Consider the typical doctor visit for non-urgent care, like treating a sore throat or sinus infection. The travel to and from the office, the time spent in a waiting room and the time you actually spend with the doctor that typically lasts 15 minutes or less all point to a question: is it necessary to actually go to a doctor’s office?
For many people, telemedicine is an attractive option when they need professional consultation for a minor problem. Particularly in light of a recent estimation from the Affiliated Workers Association that up to 70 percent of doctors’ visits can be handled without an in-person consultation. Whether web chats or structured telephone calls, these virtual alternatives can deliver effective health care solutions that also help both doctors and patients save time, which makes everyone happier.
“The tools of the future are here that can allow consumers and physicians to engage in more effective and efficient care of minor illnesses. Telemedicine also can play a critical role in improving health and managing chronic disease,” said Andrew Baskin, M.D., vice president and national medical director for quality performance at Aetna.
And while telemedicine offers convenience, Baskin emphasizes that virtual consultation simply adds a new element to the patient-doctor relationship. “Telemedicine is not an alternative to establishing a relationship with primary care physicians. Clearly, office visits — and emergency care — will always be vital to the health care system,” he said.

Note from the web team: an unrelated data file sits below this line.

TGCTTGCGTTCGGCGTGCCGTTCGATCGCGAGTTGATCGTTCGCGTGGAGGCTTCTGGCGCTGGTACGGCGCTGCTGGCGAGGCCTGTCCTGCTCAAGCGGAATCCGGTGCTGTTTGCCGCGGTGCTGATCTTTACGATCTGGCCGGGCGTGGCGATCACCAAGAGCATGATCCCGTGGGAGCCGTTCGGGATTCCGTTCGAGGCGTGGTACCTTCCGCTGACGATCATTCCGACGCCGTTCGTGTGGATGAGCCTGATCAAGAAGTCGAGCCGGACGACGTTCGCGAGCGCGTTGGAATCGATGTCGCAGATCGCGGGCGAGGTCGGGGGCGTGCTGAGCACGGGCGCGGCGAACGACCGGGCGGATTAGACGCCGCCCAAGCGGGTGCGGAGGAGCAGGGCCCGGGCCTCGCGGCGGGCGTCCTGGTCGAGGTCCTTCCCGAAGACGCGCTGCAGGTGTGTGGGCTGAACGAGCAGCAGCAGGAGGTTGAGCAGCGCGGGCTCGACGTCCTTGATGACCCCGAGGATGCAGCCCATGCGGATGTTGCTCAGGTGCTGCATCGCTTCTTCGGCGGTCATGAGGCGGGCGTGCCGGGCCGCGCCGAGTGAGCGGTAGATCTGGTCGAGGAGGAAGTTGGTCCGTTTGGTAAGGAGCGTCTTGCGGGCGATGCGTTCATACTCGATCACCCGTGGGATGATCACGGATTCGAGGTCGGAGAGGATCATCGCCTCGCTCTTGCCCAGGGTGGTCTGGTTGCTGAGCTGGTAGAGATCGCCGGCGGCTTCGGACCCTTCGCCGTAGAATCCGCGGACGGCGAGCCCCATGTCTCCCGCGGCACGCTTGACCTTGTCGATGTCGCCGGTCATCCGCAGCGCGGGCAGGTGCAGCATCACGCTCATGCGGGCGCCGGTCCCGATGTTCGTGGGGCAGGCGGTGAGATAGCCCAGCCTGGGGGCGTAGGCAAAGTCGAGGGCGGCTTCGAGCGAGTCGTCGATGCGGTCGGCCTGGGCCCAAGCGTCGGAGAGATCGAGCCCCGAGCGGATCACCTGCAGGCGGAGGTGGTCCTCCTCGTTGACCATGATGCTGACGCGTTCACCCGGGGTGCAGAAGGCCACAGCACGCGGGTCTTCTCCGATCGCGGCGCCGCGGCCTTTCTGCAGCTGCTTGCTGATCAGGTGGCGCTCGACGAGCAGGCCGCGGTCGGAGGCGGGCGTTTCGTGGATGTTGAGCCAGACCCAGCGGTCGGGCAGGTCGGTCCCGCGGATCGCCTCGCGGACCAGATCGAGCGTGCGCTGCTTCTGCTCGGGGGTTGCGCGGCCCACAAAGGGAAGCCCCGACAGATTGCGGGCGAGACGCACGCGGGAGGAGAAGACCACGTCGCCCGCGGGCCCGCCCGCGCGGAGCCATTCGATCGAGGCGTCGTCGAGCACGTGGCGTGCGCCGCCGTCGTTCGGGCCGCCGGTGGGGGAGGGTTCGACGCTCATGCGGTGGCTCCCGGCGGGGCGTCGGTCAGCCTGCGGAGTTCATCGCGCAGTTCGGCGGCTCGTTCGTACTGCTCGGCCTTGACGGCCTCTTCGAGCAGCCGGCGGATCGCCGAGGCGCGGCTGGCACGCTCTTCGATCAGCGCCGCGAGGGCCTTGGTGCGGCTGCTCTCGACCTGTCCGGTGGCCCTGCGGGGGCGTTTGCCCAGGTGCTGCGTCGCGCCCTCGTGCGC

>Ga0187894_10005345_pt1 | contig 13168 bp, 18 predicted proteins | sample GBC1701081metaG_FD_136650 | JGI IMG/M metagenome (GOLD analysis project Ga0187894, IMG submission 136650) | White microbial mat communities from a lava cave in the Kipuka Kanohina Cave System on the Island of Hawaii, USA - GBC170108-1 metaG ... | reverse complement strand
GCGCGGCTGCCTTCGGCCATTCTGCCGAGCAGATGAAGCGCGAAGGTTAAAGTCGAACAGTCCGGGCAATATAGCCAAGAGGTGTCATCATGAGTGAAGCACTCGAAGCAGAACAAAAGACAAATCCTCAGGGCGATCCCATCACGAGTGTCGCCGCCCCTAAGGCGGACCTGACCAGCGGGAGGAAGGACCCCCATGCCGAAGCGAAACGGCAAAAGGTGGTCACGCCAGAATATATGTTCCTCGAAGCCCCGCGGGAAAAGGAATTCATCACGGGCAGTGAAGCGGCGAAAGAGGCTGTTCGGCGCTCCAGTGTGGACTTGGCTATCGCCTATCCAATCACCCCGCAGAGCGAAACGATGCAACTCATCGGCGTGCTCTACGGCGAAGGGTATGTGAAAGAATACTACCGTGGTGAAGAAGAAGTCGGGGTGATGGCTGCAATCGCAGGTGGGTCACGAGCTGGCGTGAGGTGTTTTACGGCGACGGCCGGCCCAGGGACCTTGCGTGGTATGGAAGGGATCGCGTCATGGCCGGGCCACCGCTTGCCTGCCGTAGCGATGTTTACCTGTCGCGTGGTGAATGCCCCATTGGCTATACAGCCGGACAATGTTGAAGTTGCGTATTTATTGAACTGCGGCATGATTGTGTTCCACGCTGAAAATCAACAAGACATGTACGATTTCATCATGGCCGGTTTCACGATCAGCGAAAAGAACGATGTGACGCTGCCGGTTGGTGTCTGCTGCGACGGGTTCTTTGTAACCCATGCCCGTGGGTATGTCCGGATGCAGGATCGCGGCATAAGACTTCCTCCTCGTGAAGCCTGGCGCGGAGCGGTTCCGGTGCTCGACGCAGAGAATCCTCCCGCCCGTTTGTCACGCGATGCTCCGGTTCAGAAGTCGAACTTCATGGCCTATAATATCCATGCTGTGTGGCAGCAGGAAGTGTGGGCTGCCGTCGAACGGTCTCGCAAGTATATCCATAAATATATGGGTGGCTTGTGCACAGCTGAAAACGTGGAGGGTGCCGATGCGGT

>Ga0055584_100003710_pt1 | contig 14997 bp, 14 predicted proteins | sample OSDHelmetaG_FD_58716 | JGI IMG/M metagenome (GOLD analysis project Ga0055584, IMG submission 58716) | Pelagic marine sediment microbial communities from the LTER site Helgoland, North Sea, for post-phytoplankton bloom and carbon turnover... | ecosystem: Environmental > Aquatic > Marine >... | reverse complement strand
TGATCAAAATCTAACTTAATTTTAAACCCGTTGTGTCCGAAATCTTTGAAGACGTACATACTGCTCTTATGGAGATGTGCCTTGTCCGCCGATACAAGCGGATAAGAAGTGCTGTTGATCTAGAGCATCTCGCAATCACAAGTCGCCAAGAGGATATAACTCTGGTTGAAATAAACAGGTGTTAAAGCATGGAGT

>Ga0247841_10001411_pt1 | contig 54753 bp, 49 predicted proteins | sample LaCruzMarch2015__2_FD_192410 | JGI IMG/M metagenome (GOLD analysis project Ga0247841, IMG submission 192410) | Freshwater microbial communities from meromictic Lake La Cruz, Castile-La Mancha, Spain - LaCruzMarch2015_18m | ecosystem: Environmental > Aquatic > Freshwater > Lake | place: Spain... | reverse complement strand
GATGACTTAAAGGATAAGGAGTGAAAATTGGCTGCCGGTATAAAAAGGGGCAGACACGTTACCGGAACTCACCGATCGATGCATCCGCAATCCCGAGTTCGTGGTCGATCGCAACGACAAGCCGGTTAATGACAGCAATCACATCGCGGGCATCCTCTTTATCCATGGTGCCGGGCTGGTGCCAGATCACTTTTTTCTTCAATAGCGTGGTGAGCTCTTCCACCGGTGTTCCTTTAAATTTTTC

Telemedicine has advanced significantly since the 1990s, adding mobile devices and two-way videoconferencing that makes interaction significantly more like an in-person visit than it used to be. The convenience is attractive for the busy person who doesn’t have two hours in the middle of the day for an appointment, for rural residents or for the sick or elderly who can’t travel easily. Telemedicine can also help reduce costs by reducing unnecessary emergency room visits and hospital readmissions as consumers use virtual options for after-hours care and provider instruction.
The US military uses a solution that allows personnel to communicate with doctors on secure channels from the field to an office or hospital in real time. Some rural hospitals are working in tandem with larger facilities to improve care for patients. Aetna offers customers services through Teladoc and Computerized Screening, Inc. (CSI). These structured programs give members access to physician care via telephone or web.
For the average person, though, telemedicine is still finding a place in daily life. Policy makers also are currently considering how to implement the technology broadly. A critical issue is building connectivity between telemedicine and in-person care so that care is coordinated.
“It’s essential to make sure the information gathered in a telemedicine encounter can be securely and easily shared with the person’s primary care provider, ” Baskin noted. “This critical information link is a game changer that keeps primary care providers and their patients engaged and working together.”
In today’s world, convenience, access and affordability strongly influence how members access and engage in their health. “Telemedicine will be a valuable component of the nation’s evolving health care system that is focused on patient needs and improved health outcomes,” Baskin said.